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Posts tagged as “chinese legal system”

You Can’t Argue About the Law in Here! This is a Courtroom!

One of the primary reasons that China cannot be trusted as a business or trade partner, and also one of the primary reasons that it is one of the world’s foremost violators of human rights, is because China does not have a free, fair, and independent legal system. There is no effective rule of law in China; rather, legal decisions are based on what CCP bosses or other influential people want them to be. Judges are entirely beholden to the CCP, and often do not have any legal training whatsoever. On top of that, the Chinese reliance on guan xi (关系) – a term that is hard to translate, but roughly means relationships, connections, and influence – for solving problems and decision making makes the legal system incredibly corrupt. Declarations of guilt or innocence, who is right or wrong in contract negotiations, and so on, depend as much or more on guan xi as they do on what the law actually says or on the facts and evidence at hand.

To be sure, China does have laws, and when non-Chinese read the laws (translated), they often even sound good and right. The problem is that the laws are not fairly or evenly enforced, not just because of the guan xi issue we described above, but also because lawyers are themselves often charged with crimes for advocating for their clients!

Read this heartbreaking story from the Hong Kong Free Press.

Stories like this are all too common in China. Lawyers who advocate for their clients’ rights are often arrested and disappeared – held incommunicado for months or years, with no contact with their families or their own lawyers.

[Lawyer] Yu [Wensheng] was detained in Beijing in January 2018 in front of his young son after he wrote an open letter calling for constitutional reforms, including multi-candidate elections.
He was later charged with “inciting subversion of state power”.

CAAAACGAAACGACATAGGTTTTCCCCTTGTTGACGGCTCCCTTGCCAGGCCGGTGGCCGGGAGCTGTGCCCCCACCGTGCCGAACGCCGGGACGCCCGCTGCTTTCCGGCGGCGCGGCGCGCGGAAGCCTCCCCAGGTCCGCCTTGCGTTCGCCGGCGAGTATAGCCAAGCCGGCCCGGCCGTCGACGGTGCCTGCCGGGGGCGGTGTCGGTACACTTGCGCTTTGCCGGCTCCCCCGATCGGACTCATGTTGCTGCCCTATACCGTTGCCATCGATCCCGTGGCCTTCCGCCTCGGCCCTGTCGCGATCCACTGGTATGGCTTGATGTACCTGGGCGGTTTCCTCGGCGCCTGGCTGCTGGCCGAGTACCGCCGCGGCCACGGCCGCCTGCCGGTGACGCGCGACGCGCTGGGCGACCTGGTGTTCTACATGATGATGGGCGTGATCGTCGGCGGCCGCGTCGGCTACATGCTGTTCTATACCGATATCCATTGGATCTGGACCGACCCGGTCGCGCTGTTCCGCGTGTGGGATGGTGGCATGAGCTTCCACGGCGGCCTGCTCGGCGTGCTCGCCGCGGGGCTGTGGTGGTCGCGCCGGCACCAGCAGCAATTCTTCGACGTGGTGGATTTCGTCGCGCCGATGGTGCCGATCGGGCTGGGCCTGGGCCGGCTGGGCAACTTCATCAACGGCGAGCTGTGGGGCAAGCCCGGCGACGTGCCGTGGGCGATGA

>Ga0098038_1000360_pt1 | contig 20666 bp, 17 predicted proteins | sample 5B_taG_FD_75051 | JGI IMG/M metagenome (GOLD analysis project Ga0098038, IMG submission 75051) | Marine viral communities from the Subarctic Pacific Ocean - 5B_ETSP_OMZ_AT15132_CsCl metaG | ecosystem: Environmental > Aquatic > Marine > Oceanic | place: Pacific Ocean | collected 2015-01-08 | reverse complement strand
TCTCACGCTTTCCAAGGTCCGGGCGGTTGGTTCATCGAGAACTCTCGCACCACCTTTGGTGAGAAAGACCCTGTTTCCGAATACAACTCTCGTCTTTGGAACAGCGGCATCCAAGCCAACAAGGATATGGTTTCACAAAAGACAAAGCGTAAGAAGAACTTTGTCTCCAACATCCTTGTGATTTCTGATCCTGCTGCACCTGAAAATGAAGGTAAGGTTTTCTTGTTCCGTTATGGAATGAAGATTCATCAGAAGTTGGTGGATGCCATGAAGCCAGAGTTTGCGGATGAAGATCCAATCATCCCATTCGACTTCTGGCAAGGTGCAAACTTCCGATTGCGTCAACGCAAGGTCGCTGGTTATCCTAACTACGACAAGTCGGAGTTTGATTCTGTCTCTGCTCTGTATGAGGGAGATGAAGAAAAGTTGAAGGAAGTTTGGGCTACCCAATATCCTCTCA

Hong Kong Free Press article

Human rights lawyers are especially targeted by the CCP, as was the case here, and charged with nonsense crimes like “inciting subversion of state power” or “subverting public order” – the usual kind of things that fascist dictatorships make up to give legal cover to their oppression and abuse. However, lawyers in other kinds of cases, like contract disputes between Chinese companies and western companies, have also been targeted, if they happen to argue too effectively or vociferously for their foreign client’s rights and interests. Western companies doing business in China should not expect to be treated fairly or in accordance with the law if they happen to get into a dispute with a Chinese company.

This is all part and parcel of the CCP’s oppression of human rights in China. It is why the people of Hong Kong are so vehemently opposed to the (now withdrawn) extradition bill that would allow Hong Kong citizens to be extradited to mainland China for “trial.” The CCP simply cannot be trusted – for many reasons, not least of which is that there is no rule of law in China. China’s abominable treatment of lawyers is one more proof of that.

Human Rights Watch on Torture by Chinese Police

In a post here on China Daily News yesterday, we talked about the case of Yang Hengjun, a Chinese-born Australian citizen, who was seized by the Chinese police, held incommunicado for seven months, and then finally charged with espionage – a charge that could lead to the death penalty. The Australian government has been demanding his return – and rightly so.

An article by Human Rights Watch details one of the many reasons China’s “legal” system causes so much concern, and why the Hong Kong people are fighting so desperately against the extradition bill.

“We heard appalling stories of detainees being hung by the wrists, shackled for years, and terrorized by cell bosses, yet having no real means to hold their tormentors to account,” [Sophie] Richardson said [China director of Human Rights Watch]. “It’s hard to square such consistent accounts of abuse with claims by President Xi Jinping that the government respects the rule of law.”